I always felt very proud of my father who worked on the Space Programs of the 60-70's. He did his work on a slide rule because computer time was so limited. It was not until the engineers felt they had the formulas correct that they ran the full launch process through the computers. Dad would spend weeks making sure the input code was correct, then it would take weeks for the computer to do the processing. When there was a problem all the engineers would pull out their slide rules. It was not until about 1975 when dad came home with a TI Calculator the size of a paperback book which could take the Square root to three decimal places plus having trig fuctions. Us kids were not allowed to "play" with it, meaning we couldn't do our math homework on it!
Amazing to realize that our great space program was run by engineers with slide rules. My Dad retired from his engineering job at the age of 80. Although he had kept up with the times and used the computer for his work, when he cleaned out his desk, the souvenir he kept was his trusty old 40's era slide rule. Some of the young guys at work had never seen one.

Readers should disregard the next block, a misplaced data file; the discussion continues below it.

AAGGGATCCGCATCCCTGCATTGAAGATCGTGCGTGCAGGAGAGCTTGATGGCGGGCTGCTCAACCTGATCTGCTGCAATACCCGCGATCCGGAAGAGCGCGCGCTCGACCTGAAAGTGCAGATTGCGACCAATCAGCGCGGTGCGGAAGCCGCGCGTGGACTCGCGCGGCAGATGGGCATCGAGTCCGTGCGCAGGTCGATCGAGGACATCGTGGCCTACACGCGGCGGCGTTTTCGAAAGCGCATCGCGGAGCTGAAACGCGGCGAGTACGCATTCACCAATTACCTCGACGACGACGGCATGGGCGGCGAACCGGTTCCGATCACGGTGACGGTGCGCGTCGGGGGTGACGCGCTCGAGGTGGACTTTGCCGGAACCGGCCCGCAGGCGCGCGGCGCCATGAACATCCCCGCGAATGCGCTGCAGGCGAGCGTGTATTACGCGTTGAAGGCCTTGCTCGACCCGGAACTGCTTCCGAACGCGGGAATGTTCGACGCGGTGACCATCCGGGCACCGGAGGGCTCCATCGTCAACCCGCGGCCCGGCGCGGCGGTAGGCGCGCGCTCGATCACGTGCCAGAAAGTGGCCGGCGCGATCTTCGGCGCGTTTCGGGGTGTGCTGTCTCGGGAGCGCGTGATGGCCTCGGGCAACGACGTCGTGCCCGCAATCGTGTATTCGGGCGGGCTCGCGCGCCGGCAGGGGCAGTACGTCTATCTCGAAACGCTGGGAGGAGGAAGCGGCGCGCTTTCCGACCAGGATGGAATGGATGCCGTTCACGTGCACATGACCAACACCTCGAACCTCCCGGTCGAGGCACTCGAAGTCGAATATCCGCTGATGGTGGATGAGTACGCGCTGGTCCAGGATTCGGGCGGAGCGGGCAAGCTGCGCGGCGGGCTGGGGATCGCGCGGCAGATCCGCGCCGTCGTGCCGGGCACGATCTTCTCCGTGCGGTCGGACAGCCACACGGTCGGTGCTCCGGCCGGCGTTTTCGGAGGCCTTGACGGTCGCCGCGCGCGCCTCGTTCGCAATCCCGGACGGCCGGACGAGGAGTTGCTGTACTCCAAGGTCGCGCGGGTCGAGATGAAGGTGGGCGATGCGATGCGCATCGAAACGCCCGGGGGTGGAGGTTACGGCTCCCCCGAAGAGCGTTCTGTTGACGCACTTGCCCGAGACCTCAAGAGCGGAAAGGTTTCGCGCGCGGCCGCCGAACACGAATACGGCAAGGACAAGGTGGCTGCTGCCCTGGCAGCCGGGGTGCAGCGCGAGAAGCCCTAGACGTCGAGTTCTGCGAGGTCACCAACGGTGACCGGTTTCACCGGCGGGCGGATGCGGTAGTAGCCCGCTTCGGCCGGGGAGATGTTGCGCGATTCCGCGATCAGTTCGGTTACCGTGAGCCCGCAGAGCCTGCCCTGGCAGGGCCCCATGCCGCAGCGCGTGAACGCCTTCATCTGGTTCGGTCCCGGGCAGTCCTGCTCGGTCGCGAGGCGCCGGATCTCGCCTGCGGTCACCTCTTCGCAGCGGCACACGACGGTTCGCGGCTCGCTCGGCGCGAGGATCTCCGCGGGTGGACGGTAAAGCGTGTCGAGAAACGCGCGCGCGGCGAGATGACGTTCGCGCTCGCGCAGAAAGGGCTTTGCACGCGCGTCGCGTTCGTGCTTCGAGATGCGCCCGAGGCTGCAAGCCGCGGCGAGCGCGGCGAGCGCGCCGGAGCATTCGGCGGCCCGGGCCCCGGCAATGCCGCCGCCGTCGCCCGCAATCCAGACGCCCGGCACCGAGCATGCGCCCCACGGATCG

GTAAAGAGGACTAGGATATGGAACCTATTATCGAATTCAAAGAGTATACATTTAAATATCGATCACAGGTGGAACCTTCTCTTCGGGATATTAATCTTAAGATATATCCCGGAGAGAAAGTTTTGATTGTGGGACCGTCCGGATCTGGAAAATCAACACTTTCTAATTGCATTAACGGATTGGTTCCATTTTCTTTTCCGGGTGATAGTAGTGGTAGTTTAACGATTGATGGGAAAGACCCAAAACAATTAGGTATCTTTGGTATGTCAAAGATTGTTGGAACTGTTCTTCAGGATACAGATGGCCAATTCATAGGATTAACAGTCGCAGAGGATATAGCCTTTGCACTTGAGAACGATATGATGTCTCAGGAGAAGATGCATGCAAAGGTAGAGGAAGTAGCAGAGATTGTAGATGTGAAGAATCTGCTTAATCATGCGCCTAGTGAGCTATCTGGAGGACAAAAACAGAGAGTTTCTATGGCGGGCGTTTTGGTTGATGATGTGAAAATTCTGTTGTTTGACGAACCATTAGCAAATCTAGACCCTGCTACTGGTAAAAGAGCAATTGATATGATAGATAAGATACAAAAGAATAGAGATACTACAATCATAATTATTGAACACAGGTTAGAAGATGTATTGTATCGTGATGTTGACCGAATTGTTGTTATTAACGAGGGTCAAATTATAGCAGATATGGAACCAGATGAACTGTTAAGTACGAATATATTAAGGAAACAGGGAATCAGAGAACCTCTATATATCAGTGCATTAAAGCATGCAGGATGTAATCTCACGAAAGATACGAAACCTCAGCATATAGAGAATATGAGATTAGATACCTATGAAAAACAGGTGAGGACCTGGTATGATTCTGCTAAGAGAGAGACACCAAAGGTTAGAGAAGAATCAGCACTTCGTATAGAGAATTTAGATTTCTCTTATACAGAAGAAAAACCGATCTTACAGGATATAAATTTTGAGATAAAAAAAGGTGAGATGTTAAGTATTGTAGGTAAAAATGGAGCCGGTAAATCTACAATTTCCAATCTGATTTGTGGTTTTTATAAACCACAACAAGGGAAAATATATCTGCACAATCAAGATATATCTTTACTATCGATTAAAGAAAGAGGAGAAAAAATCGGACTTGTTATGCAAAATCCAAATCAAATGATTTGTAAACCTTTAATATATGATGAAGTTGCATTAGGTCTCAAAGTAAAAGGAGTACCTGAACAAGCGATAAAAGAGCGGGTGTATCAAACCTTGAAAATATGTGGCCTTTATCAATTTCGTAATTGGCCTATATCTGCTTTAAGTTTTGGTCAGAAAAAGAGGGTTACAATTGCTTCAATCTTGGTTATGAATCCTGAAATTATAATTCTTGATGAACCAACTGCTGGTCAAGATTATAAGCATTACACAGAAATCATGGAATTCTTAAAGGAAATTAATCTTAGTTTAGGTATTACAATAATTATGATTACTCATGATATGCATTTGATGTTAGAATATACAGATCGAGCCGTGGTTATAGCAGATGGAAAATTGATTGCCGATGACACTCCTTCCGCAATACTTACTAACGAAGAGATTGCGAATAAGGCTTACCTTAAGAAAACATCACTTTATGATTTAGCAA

My father is in corporate finance and has always like gadgets. I remember in about 1973 when he got his first calculator and IIRC it cost over $500 which was a ton of money at that time. And then in 77 or 78 when the Radio Shack TRS 80 computers came out and they cost more than most cars did at the time. But he still has his slide rules in his desk somewhere, I doubt they even make them anymore and I'm certain that almost nobody under the age of 50 would have the slightest idea how to use them.
That's the year I left 'silicon valley' and went to work for TI. Something most people don't know:
"Jack St. Clair Kilby (November 8, 1923 June 20, 2005) was a notable American electrical engineer who co-won the Nobel Prize in physics in 2000. He invented the integrated circuit in 1958 while working at Texas Instruments (TI) at about six months before Robert Noyce made the same invention at Fairchild Semiconductor."
I can really relate to your post. My dad also worked on the space program in the 60's. I remember him showing me how to do simple multiplication on his "slipstick" (what they used to call their slide rules). I doubt I could do that anymore. I was visiting my parents in AZ last month and was looking through some old stuff and found dad's slide rule. It brought back memories of watching the launces of many of the Apollo missions.